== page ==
• Can be “sniffed” out, or in many cases located on the WWW
  • War driving
    • Associated with hackers in vehicles sniffing out wireless access points for unauthorized network penetration
  • Will gradually replace IPv4
  • Is also called IPng for Internetworking Protocol, next generation
  • Provides for 128 bit addressing, referred to as hexadecimal colon notation
    • DA3F:38C7:1934:EC8B:5671:0000:A690:21ED
  • Allows for three addressing types:
    • Unicast
      • Includes the Unspecified and Loopback addresses
    • Multicast
      • Requires subscription
    • Anycast
      • For packets with the same header prefix
  • Defines a packet with three potential components:
    • A required header, fixed at 40 bytes
    • An optional extension header
    • The message, or payload
  • By design provides for and incorporates:
    • Prioritization of packets
    • Handling for multimedia types of data
    • Encryption
    • Authentication
    • Significant flexibility in addressing design
  • Transitioning from IPv4 to IPv6:
    • Dual stack
      • Devices run both protocol stacks
    • Tunneling:
      • Intended for two IPv6 devices that must communicate through an IPv4 network
      • Can be automatic or configured
        • For configured tunneling a router is the likely mechanism for protocol translation
    • Header Translation
      • Intended for IPv6 packets traveling through an IPv6 network, but the receiver is ultimately an IPv4 device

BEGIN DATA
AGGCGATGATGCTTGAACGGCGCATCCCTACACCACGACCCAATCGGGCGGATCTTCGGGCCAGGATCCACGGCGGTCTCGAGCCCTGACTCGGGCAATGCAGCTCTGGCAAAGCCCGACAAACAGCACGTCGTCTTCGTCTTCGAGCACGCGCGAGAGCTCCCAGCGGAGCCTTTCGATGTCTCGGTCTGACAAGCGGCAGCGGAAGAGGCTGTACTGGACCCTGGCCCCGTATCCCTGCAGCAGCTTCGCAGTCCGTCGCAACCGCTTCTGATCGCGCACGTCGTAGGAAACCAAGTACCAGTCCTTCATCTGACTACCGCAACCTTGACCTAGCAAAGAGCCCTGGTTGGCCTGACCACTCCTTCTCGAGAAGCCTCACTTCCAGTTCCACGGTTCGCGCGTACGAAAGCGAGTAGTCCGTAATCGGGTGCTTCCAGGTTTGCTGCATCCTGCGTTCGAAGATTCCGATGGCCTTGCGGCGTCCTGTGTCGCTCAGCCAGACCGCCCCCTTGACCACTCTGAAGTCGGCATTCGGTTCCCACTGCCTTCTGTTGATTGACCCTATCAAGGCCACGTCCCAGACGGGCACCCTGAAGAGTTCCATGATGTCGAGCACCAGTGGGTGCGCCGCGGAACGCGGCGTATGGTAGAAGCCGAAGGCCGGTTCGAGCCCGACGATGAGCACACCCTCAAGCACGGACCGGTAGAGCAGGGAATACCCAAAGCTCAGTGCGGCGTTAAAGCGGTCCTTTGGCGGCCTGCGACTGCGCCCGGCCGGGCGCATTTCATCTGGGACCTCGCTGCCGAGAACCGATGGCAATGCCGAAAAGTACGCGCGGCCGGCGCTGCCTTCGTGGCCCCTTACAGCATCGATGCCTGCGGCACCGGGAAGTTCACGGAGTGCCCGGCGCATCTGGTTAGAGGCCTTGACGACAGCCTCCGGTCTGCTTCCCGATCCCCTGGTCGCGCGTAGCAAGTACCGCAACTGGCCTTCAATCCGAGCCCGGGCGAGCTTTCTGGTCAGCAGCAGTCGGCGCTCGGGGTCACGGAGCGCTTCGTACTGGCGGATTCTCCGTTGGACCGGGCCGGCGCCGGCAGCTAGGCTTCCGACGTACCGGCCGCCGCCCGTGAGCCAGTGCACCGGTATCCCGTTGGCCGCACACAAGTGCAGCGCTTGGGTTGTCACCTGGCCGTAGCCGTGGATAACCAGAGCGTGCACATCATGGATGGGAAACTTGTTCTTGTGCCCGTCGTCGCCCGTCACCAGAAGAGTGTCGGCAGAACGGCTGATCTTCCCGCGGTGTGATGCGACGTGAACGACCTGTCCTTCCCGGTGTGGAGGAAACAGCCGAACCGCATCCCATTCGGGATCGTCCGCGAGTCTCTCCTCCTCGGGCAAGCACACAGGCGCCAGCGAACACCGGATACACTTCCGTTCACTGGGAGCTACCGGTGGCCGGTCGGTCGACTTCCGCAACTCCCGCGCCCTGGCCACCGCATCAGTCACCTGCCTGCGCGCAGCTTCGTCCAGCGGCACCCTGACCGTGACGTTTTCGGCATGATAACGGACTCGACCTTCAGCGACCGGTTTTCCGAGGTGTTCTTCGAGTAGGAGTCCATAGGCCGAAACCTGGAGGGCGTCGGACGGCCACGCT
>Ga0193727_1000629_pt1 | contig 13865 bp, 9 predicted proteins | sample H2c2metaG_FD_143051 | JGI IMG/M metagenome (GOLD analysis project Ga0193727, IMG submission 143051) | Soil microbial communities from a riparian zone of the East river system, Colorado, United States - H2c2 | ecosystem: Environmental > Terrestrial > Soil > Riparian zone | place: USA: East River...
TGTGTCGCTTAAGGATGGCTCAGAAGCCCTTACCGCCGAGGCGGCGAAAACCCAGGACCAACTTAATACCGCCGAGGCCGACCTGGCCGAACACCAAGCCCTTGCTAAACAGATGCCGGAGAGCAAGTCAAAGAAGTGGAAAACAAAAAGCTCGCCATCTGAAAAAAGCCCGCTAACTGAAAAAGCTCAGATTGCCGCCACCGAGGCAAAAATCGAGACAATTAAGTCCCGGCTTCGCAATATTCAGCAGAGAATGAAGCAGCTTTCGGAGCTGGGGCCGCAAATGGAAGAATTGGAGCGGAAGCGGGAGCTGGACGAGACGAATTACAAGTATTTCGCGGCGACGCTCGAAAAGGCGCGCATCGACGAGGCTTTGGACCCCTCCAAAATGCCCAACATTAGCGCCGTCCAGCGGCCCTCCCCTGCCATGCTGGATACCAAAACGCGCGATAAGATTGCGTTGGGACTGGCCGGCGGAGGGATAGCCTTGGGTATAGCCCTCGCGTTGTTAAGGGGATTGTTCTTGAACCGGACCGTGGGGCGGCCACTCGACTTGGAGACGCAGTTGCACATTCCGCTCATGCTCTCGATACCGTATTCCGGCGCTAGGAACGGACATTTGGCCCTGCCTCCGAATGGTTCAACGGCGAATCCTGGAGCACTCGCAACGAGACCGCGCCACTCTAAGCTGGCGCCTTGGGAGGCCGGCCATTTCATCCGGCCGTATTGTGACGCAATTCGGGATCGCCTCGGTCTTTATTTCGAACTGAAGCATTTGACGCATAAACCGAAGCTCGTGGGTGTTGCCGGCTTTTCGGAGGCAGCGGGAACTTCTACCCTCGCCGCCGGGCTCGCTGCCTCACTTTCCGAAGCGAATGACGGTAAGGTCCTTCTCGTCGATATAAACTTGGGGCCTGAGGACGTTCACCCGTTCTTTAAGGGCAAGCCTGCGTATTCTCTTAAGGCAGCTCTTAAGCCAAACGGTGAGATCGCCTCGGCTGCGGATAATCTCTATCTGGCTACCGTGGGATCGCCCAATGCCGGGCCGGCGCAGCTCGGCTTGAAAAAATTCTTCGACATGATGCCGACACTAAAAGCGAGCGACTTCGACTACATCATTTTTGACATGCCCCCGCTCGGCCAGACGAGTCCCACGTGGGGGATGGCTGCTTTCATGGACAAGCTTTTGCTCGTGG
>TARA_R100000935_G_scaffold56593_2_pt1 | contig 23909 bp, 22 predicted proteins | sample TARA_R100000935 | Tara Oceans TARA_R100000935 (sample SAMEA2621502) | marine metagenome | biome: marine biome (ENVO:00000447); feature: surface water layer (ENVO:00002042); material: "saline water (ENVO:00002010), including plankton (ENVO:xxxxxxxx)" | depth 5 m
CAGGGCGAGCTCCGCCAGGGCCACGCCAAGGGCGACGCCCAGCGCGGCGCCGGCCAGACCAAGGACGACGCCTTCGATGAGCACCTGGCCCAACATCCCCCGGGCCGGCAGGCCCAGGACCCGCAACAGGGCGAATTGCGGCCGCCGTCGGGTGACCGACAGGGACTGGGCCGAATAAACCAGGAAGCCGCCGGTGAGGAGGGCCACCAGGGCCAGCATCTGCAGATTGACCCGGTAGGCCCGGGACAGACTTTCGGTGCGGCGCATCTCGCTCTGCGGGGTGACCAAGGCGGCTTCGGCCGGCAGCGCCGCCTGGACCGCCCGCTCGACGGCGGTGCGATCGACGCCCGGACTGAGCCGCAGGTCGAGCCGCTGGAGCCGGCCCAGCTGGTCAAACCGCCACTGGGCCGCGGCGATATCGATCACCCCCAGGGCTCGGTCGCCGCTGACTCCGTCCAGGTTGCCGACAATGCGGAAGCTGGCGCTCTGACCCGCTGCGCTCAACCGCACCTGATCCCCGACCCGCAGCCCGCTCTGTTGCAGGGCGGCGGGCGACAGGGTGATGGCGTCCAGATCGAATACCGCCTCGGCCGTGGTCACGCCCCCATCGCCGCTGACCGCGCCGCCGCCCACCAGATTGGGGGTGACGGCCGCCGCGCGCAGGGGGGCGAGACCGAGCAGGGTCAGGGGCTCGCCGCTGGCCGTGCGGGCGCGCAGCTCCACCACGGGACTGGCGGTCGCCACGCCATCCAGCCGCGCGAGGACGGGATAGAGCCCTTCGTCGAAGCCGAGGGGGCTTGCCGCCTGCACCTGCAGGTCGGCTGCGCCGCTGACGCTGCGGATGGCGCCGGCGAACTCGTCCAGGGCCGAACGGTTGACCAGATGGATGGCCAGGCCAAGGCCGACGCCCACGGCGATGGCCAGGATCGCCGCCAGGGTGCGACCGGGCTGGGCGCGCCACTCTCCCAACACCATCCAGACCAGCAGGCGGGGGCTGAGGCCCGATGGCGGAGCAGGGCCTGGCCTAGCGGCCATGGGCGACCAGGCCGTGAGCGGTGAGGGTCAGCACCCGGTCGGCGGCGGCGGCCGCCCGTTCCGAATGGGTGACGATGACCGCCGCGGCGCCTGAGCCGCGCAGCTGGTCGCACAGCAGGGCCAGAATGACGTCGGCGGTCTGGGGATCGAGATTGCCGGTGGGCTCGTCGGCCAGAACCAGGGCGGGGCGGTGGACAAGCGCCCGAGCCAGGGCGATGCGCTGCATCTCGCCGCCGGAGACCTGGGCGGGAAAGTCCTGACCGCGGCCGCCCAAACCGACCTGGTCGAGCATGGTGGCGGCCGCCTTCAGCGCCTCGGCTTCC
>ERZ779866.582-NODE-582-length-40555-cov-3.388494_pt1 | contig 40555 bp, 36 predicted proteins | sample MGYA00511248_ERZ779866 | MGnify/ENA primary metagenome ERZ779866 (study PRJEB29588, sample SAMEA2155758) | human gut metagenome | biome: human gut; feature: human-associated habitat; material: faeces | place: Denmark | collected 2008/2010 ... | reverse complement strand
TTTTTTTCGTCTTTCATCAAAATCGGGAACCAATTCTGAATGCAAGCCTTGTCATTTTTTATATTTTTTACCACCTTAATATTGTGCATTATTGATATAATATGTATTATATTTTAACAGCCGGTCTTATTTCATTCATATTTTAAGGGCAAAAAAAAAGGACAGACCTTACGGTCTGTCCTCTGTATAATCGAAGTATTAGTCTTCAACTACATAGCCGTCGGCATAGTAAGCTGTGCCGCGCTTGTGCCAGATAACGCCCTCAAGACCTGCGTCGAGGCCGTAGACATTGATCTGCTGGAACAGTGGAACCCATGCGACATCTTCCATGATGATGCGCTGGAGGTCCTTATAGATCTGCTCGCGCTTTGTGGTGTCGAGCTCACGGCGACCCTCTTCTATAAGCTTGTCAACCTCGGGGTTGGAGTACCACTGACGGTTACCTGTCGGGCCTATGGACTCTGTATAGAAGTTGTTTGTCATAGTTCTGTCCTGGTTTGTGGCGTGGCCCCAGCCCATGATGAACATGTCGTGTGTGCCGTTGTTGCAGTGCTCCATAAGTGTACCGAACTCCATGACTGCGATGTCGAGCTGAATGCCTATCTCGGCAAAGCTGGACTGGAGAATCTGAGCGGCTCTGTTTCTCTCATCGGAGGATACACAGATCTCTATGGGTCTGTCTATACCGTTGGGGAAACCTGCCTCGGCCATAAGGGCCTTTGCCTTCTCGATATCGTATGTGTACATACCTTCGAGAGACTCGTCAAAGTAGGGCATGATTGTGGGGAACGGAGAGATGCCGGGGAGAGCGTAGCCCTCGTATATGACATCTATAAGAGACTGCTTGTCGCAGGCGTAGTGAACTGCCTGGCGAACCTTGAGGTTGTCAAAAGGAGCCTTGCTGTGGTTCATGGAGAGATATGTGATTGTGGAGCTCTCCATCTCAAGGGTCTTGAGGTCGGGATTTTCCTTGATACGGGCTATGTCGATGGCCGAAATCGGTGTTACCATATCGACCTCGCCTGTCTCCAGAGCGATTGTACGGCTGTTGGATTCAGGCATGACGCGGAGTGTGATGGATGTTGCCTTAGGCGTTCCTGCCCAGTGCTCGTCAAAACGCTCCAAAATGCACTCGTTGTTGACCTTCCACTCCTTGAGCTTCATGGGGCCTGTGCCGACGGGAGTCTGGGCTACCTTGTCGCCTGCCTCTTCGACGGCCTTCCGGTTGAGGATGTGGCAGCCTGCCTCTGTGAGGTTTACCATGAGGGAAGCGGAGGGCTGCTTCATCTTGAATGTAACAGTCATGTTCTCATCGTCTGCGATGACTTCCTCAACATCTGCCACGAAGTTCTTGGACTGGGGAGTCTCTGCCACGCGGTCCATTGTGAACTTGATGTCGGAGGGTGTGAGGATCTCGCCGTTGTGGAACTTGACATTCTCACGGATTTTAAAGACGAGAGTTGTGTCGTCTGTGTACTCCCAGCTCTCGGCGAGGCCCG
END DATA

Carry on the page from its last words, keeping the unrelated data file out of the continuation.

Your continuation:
careers in data communications
Careers in Data Communications
  • The traditional job ladder:
    • Entry-level: help desk, PC technician, network technician assistant
    • 2nd-level: network technician, typically sent out in the field to maintain, configure, and troubleshoot client devices and also assist end-users
    • 3rd-level: network architect/designer, helps the business to design local networking solutions
    • 4th-level: network administration, managing a staff with departmental responsibilities, usually at a functional level
    • 5th-level: upper management, assisting the business in planning its strategic direction and how to meet those goals
careers in data communications1
Careers in Data Communications
  • Research shows a direct relationship between formal education level achieved and potential income earned
    • The more you learn, the more you earn!
  • Popular career certifications, one means of demonstrating technical mastery, include:
    • A+ Comptia - Vendor Neutral
    • Network+ Comptia - Vendor Neutral
    • CCNA and CCNP Cisco
    • MCP and MCSE Microsoft
    • CNA and CNE Novell
emerging careers in data communications
Emerging Careers in Data Communications
  • Predicted emerging career fields include:
    • XML designers
    • Security specialists
    • Wireless technologists
    • IPv6 professionals
  • Each of the technologies we have covered in this text (LANs, BNs, MANs, and WANs) has a host of career opportunities and specializations
in summary
In Summary
  • Pervasive computing is transforming what is meant by data communications
  • Emerging applications include IM and UM
  • Wireless technologies are poised for wide-scale implementation
  • IPv6 will gradually replace IPv4
  • Your career is waiting for you
    • Good Luck!